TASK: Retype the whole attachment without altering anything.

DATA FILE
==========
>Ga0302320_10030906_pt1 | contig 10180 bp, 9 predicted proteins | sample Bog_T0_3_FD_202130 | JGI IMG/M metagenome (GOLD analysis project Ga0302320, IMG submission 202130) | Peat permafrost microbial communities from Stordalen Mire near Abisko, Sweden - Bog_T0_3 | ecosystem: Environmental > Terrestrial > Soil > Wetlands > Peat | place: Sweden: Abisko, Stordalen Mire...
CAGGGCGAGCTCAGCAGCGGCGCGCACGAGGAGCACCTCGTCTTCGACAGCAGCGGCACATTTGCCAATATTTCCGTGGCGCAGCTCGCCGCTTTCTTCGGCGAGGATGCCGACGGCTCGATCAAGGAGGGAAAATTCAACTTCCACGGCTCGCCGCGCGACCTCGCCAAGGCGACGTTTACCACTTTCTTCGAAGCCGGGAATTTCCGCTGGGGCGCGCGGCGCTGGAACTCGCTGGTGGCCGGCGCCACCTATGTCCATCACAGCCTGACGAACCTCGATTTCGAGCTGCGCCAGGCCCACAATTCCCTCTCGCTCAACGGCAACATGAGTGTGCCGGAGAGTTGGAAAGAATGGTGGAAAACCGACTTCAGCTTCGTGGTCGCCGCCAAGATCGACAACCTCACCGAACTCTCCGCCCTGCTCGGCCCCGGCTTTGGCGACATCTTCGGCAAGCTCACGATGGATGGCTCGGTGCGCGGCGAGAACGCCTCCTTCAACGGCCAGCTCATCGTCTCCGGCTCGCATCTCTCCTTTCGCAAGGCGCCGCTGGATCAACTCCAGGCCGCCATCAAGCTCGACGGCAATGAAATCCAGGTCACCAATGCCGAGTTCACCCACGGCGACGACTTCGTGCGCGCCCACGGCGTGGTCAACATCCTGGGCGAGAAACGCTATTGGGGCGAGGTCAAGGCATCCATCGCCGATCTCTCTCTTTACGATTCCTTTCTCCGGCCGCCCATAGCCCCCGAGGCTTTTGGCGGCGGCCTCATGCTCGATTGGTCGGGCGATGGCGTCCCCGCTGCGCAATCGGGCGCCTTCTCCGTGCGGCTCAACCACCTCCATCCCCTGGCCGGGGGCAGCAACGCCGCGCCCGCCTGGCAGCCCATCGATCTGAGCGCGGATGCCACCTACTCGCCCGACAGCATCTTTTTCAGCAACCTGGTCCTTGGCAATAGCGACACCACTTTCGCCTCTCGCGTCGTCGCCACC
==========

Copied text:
>Ga0302320_10030906_pt1 | contig 10180 bp, 9 predicted proteins | sample Bog_T0_3_FD_202130 | JGI IMG/M metagenome (GOLD analysis project Ga0302320, IMG submission 202130) | Peat permafrost microbial communities from Stordalen Mire near Abisko, Sweden - Bog_T0_3 | ecosystem: Environmental > Terrestrial > Soil > Wetlands > Peat | place: Sweden: Abisko, Stordalen Mire...
CAGGGCGAGCTCAGCAGCGGCGCGCACGAGGAGCACCTCGTCTTCGACAGCAGCGGCACATTTGCCAATATTTCCGTGGCGCAGCTCGCCGCTTTCTTCGGCGAGGATGCCGACGGCTCGATCAAGGAGGGAAAATTCAACTTCCACGGCTCGCCGCGCGACCTCGCCAAGGCGACGTTTACCACTTTCTTCGAAGCCGGGAATTTCCGCTGGGGCGCGCGGCGCTGGAACTCGCTGGTGGCCGGCGCCACCTATGTCCATCACAGCCTGACGAACCTCGATTTCGAGCTGCGCCAGGCCCACAATTCCCTCTCGCTCAACGGCAACATGAGTGTGCCGGAGAGTTGGAAAGAATGGTGGAAAACCGACTTCAGCTTCGTGGTCGCCGCCAAGATCGACAACCTCACCGAACTCTCCGCCCTGCTCGGCCCCGGCTTTGGCGACATCTTCGGCAAGCTCACGATGGATGGCTCGGTGCGCGGCGAGAACGCCTCCTTCAACGGCCAGCTCATCGTCTCCGGCTCGCATCTCTCCTTTCGCAAGGCGCCGCTGGATCAACTCCAGGCCGCCATCAAGCTCGACGGCAATGAAATCCAGGTCACCAATGCCGAGTTCACCCACGGCGACGACTTCGTGCGCGCCCACGGCGTGGTCAACATCCTGGGCGAGAAACGCTATTGGGGCGAGGTCAAGGCATCCATCGCCGATCTCTCTCTTTACGATTCCTTTCTCCGGCCGCCCATAGCCCCCGAGGCTTTTGGCGGCGGCCTCATGCTCGATTGGTCGGGCGATGGCGTCCCCGCTGCGCAATCGGGCGCCTTCTCCGTGCGGCTCAACCACCTCCATCCCCTGGCCGGGGGCAGCAACGCCGCGCCCGCCTGGCAGCCCATCGATCTGAGCGCGGATGCCACCTACTCGCCCGACAGCATCTTTTTCAGCAACCTGGTCCTTGGCAATAGCGACACCACTTTCGCCTCTCGCGTCGTCGCCACC